The Apprenticeship of Duddy Kravitz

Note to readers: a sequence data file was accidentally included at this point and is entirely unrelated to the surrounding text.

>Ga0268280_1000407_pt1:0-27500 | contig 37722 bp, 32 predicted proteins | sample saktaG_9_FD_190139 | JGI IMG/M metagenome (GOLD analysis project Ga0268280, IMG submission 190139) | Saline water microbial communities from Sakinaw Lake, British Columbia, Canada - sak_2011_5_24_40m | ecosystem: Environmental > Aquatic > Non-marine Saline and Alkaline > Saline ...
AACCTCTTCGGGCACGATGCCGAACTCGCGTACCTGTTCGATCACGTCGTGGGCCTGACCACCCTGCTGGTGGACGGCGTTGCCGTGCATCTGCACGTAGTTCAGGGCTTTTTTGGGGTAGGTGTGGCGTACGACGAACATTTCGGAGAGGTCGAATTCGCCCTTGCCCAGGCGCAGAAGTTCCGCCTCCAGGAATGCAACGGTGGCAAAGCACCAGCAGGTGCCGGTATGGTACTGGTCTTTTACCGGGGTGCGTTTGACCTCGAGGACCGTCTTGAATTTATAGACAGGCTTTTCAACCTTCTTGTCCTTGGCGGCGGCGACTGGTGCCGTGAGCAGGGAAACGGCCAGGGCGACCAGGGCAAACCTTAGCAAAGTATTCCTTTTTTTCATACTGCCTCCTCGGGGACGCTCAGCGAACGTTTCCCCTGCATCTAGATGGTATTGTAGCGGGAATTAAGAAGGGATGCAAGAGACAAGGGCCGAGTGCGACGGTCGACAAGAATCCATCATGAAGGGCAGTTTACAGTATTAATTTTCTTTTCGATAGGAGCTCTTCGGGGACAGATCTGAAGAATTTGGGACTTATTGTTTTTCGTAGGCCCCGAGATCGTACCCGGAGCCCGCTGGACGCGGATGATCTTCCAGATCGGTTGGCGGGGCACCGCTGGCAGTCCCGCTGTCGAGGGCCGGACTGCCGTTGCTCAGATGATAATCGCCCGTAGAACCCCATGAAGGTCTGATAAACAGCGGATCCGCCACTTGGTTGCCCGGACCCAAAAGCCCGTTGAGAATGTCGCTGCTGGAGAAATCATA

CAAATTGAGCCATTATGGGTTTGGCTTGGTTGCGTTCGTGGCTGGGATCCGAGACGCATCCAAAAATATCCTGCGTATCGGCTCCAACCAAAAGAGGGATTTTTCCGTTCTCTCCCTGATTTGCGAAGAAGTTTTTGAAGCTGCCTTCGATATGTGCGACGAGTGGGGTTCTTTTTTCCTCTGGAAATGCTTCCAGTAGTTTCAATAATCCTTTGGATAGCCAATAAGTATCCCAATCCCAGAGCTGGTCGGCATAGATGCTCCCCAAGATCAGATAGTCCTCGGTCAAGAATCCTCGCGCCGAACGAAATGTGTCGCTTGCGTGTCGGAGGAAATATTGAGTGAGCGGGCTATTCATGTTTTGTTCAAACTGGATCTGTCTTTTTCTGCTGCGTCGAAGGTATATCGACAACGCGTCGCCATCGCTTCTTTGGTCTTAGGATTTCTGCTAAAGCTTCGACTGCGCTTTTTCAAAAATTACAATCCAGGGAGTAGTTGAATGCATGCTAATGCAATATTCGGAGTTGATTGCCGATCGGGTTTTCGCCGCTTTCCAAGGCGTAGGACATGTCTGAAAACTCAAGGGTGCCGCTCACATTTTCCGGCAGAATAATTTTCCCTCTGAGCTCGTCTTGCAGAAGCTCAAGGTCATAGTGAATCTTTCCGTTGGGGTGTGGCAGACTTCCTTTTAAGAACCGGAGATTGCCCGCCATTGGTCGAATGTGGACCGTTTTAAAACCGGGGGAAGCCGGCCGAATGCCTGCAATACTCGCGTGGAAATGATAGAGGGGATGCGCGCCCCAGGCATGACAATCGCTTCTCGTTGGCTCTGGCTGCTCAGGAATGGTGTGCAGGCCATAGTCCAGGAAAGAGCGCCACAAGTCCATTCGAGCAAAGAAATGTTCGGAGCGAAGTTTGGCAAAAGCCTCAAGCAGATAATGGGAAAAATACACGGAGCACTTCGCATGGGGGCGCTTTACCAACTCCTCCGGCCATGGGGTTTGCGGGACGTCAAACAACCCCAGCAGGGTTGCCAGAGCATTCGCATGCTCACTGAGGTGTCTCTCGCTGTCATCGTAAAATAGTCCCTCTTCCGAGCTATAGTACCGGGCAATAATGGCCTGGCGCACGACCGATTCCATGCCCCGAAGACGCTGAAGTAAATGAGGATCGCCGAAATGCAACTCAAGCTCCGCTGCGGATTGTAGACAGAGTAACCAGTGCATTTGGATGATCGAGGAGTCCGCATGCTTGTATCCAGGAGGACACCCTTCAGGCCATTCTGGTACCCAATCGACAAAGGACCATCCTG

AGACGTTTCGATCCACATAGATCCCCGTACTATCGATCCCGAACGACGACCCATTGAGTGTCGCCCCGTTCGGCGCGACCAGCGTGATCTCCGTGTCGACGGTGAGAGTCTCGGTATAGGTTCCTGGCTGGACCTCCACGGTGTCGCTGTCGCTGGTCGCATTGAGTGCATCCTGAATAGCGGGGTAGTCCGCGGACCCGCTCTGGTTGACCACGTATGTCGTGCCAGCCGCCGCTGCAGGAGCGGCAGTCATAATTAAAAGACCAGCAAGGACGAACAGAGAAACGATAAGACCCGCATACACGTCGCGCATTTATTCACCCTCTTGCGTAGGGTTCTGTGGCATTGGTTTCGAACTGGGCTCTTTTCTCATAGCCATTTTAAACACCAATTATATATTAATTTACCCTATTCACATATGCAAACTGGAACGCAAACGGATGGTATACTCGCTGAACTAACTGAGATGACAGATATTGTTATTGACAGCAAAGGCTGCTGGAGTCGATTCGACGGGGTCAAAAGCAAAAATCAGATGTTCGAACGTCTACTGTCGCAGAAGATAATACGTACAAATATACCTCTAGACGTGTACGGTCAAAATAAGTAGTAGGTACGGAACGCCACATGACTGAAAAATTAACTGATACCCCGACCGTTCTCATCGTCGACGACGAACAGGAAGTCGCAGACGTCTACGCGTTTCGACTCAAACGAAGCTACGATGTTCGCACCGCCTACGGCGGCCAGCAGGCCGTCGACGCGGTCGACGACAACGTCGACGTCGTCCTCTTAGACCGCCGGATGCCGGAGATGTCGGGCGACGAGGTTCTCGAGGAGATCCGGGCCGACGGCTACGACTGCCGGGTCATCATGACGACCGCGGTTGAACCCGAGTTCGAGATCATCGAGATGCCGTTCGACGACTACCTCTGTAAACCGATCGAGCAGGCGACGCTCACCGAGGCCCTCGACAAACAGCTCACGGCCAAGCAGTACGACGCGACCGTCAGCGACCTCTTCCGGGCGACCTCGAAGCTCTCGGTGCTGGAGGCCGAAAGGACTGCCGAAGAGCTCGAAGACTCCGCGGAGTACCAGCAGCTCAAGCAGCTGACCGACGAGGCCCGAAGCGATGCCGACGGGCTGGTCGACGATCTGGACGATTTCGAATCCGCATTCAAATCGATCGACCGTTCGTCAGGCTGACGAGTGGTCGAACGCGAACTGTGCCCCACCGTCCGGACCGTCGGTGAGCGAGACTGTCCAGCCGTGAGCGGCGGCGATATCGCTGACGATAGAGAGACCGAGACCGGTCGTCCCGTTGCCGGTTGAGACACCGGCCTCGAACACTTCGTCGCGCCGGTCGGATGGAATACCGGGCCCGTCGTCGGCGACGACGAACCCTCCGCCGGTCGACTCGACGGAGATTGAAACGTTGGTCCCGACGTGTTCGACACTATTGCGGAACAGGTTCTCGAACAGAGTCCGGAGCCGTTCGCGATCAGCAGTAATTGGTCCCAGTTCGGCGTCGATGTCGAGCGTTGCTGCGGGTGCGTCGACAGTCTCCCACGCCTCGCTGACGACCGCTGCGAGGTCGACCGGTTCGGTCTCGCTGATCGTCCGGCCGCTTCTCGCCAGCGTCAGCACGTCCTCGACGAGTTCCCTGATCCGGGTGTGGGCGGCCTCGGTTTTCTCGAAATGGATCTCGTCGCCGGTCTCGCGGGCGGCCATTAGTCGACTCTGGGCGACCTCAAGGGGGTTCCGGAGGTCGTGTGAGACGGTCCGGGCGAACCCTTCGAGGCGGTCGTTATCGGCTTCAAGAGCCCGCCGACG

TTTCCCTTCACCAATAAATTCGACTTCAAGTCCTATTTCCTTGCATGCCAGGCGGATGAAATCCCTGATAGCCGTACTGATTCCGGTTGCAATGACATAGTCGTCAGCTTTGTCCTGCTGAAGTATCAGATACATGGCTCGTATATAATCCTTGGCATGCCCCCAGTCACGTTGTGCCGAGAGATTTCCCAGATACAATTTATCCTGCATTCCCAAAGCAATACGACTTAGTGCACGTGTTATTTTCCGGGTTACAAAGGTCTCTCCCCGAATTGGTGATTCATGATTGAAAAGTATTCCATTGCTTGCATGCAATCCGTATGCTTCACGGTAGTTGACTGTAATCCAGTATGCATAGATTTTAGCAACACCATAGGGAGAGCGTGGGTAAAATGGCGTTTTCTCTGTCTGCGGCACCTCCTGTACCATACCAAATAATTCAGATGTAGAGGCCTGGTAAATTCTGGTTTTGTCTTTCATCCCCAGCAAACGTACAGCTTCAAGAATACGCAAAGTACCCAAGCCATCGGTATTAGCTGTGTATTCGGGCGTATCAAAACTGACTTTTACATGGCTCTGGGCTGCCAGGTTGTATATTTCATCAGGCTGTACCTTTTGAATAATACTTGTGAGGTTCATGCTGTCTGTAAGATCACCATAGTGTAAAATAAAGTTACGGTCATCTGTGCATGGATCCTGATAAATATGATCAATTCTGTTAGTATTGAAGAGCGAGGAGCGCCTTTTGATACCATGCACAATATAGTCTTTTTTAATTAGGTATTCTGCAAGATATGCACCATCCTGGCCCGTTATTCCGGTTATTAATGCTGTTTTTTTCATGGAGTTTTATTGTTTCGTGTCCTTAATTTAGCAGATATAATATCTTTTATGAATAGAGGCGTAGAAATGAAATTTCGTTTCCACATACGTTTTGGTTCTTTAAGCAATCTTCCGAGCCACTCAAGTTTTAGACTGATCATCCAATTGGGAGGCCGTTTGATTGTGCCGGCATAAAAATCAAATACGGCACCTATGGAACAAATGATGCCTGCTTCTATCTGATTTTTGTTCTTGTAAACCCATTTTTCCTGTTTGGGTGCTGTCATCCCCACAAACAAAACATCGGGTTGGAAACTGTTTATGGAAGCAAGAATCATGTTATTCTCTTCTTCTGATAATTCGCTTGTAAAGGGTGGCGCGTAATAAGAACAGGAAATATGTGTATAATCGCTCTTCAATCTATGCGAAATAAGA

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The Apprenticeship of Duddy Kravitz Duddy's obsession with land lies within his grandfather, Simcha. When Duddy was small, he spoke those unforgettable words to him, "A man without land is nobody." When it seemed as if nobody cared or respected him, Simcha did. Duddy did not receive the same kind of love from his father or uncle as Lennie did. When Duddy comes back from work at, he asks, "Why [Max] didn't answer any of [his] letters?" He replies he wasn't "one for letters." "But Duddy remembered that when Lennie had worked as a camp counsellor one summer his father had written every week. He had driven out to visit him twice."(pp. 104 & 105) Duddy did not have the same kind of affection and devotion Lennie and Max shared. The same situation came from his uncle, Benjy. At first sight, Benjy described him as having a "thin crafty face, the quick black eyes and the restlessness_the grain so shrewd and knowing, all made a bad impression on Uncle Benjy." (p. 61) Benjy supported Lennie, giving him money for his education. With the exception of Simcha, he had no other parental support which is the reason why Simcha words had such a great effect on him. Duddy gains what he had wanted in its acquisition, respect. Everyone except Simcha, Mr. MacPherson, and Uncle Benjy thought he was going to be a nobody. He wanted so much to prove them wrong and he has. We may say he has gained self assurance, restating the fact he was a somebody important. Since his days at Fletcher's Field High School, he ran a gang based on respect, not friendship. Things do not change when he becomes an adult. Virgil is just one of the people Duddy uses to get money for his land. He feels no grief for hurting his so called friends because he has never experienced true friendship. His purchasing of land would push him into higher step in society. What he gains is nothing compared to what he loses. Duddy has lost his innocence. No longer is he the pure and na‹ve
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